Prologo Announces New Line of XC Gloves with 'CPC' Vibration Absorption Technology

Apr 26, 2022 at 2:44
by marketing Prologo  
Views: 966    Faves: 0    Comments: 0


PRESS RELEASE: Prologo

We have a new line of XC gloves with patented technology. We are mainly known as saddle specialists, but we are increasingly becoming the contact point specialists.

Years of victories, medals and collaborations with cycling legends have allowed us to introduce new technologies and materials for both professionals and amateurs. After developing the saddle of double Tour de France champion Tadej Pogacar, European XC champion Pauline Ferrand Prevot, World Champion Elisa Balsamo and 10x World Champion Nico Vouilloz Prologo has brought its experience to the field of gloves, creating the Energrip line used by teams such as: Cannondale Factory Racing Team, Santa Cruz - FSA, BMC Racing and many other..

The new Prologo Energrip gloves with patented CPC technology


A UNIQUE TECHNOLOGY, MANY BENEFITS.

For some time now we have introduced CPC, a patented material for the world of cycling. Used in "F1" and in the military, CPC: Connect -Power - Control is our patented system that guarantees performance and comfort through vibration absorption, grip and positional stability. Thanks to its nano-structure, the special 3D conical and hollow polymer reduces muscle fatigue and facilitates airflow by reducing the temperature in the contact area. CPC, moreover, positioned in strategic points, protects muscles, tendons and soft tissues from the stresses that come from the trails ensuring its performance in all weather conditions.


A Detail of Prologo's Patented 3D CPC Technology


The Energrip glove presents on the palm what we could call the "CPC 2.0". Together with the performance research center of the University of Besançon, we have studied the areas of the hand that are most stressed during cycling and the type of stimulation associated with them. Based on this data, obtained through electromyography and other tests, it has developed different types of 3D cones that make up the CPC, to adapt to the different stimulations/wave frequencies and needs of the hand.

The result is a glove that can dissipate more vibrations than other models on the market, leaving muscles fresher and less numb.




A RANGE FOR EVERY NEED.

The spearhead of the Prologo Energrip collection will be the short racing glove, but the technology applied to it will also be present on two other models: the short glove and the "Kylma" winter model.


The first one is designed for mid-season road/gravel use, to provide additional protection against the vibrations transmitted from the road. The former is designed for mid-season road/gravel use to provide additional protection against road-borne vibration. The Energrip is the glove of choice for Team Bahrain Victorious, EF Education-TIBCO-SVB's, Valcar Travel Service and many others.


Discover more here




74 Comments

  • 44 1
 Is this the April 1st? Does it come in bundle with those vibration reduction stickers?
  • 21 4
 The pictures look like they are aimed at roadies mostly, I guess they will take any damping they can get on their flimsy bikes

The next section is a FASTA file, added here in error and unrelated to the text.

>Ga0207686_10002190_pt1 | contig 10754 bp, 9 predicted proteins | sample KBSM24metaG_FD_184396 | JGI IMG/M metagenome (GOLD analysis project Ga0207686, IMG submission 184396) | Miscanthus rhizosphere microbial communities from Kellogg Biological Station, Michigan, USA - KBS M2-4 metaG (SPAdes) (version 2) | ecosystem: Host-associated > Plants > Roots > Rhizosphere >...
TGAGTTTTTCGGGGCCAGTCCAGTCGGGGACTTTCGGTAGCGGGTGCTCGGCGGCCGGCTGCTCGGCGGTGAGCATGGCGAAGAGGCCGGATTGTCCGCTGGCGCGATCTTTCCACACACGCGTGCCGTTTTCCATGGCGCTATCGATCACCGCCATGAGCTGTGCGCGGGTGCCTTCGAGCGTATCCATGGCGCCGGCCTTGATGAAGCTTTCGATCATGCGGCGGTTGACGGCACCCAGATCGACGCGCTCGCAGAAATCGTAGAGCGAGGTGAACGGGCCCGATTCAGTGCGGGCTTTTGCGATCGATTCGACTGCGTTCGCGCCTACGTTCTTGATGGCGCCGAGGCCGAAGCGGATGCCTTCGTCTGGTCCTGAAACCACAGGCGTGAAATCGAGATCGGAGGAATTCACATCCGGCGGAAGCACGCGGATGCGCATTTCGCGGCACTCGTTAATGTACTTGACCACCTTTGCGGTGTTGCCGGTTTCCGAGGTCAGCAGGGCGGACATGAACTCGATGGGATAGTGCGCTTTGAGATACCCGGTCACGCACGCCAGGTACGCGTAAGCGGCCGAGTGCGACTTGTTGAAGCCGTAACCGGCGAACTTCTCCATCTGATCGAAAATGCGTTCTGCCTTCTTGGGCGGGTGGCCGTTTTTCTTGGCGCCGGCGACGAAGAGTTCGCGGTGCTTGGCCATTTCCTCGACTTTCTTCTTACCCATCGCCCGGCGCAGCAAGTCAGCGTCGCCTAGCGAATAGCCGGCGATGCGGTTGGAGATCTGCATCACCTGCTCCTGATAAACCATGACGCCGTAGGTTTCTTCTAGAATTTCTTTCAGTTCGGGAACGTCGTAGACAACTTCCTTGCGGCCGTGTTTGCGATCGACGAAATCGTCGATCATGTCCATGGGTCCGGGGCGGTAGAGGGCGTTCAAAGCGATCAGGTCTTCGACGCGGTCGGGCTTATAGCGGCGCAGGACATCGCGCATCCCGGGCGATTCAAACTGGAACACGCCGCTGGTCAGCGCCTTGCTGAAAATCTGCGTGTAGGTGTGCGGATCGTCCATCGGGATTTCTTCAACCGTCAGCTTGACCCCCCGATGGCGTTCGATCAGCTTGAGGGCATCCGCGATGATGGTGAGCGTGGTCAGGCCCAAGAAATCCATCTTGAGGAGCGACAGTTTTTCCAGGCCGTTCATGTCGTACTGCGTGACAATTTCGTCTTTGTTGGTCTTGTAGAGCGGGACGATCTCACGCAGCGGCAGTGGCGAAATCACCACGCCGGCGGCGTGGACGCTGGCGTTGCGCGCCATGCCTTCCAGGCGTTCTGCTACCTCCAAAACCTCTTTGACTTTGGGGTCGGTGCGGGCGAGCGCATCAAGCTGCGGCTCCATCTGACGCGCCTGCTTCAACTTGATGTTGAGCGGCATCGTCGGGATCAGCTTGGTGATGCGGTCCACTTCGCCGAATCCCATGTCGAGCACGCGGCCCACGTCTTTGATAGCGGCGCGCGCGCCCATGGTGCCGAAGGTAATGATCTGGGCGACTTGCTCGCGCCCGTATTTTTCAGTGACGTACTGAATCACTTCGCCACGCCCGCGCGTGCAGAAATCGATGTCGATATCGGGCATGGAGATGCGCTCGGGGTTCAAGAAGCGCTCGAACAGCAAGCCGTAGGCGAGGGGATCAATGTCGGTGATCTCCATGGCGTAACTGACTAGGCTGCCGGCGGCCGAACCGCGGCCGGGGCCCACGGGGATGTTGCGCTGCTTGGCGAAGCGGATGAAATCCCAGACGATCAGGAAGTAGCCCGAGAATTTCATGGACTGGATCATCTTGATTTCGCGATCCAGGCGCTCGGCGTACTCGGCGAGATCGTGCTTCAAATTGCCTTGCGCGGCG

• 7 1
 The video: posted by “Marketing1”, shot on a potato, and full of vibration-free fist bumps and high-fives. Plus the wonky pixelated screen-shot data chart? April Fools for sure. Smile
  • 1 0
 I am still saving my lunch money for those
  • 3 0
 No but you do get some magnets.
  • 1 0
 @BiNARYBiKE: nah it was shot on a nice camera it just was not color graded
  • 29 1
 FFS - do we really need more crap shedding microplastics?
  • 3 0
 +1
  • 43 23
 No... Just no... Vibration absorption should be handled by the suspension and tires - allowing for THIN gloves, so that you can actually feel the steering feedback/brake feedback, operate shifter/dropper buttons, modulate braking, etc.
  • 17 6
 Vibration absorption should be handled by the grips itself. Lock-on grips are really nice but it should be more rubber than plastic on the inside.
  • 12 1
 I could be wrong, but it looks like this technology is on the palm of the glove. Braking feel/modulation, shifter/dropper operation should be unaffected so long as the materials on the fingers is thin.
  • 24 2
 @Nygaard: These aren't designed to dissipate the same kind of vibrations that your suspension is tuned to absorb, these are designed for the absorption of high frequency vibrations that your suspension can only partially reduce. The stiffer a set up you run, the stiffer a frame, the harder your tires, the trail surfaces you ride etc. will all impact how much of these high frequency vibrations make it through to your hands. This is why anyone with a history of nerve damage or white-finger coming from years of poor vibration damping on machinery they operated, are desperate for solutions like this, so "No... Just no..." I'm sorry but you're wrong.

As a Tree Surgeon myself, poorly damped chainsaws did their damage to my hands over the years. I ended up investing in a Spank Spike Vibrocore bar and Ergon grips. These are amazing and have completely sorted the problem for all but the longest of rides on hardpack. Not surprising they have such a following.
  • 4 0
 @Hamburgi: Tuché. Grips (and bar, for that matter) is of course equally important. Actually just re-wrapped my roadie bars with the thick Supacaz tape to get some more damping and comfort.
  • 6 4
 @Nygaard: Spoken like someone who has no personal experience with the issue. I had to give up a trade (and motorcycles) back in the early nineties because of Carpal Tunnel. I started MTB'ing in about '93. Soon started having issues....a friend brought me a Sales flyer from an industrial supplier, which showed a pair of Gel Palm Ergonomic work gloves, intended for use with power tools, such as sawzalls, jackhammers, hammer drills, impacts, etc. They made a huge difference, and may very well have been the difference between me continuing to ride, or throwing in the towel. I have worn out many pairs of gloves from a number of MFGR's since, and they are not all created equal. And none of the ones I've used have impeded my operation of the bike, the shifters, or the brakes!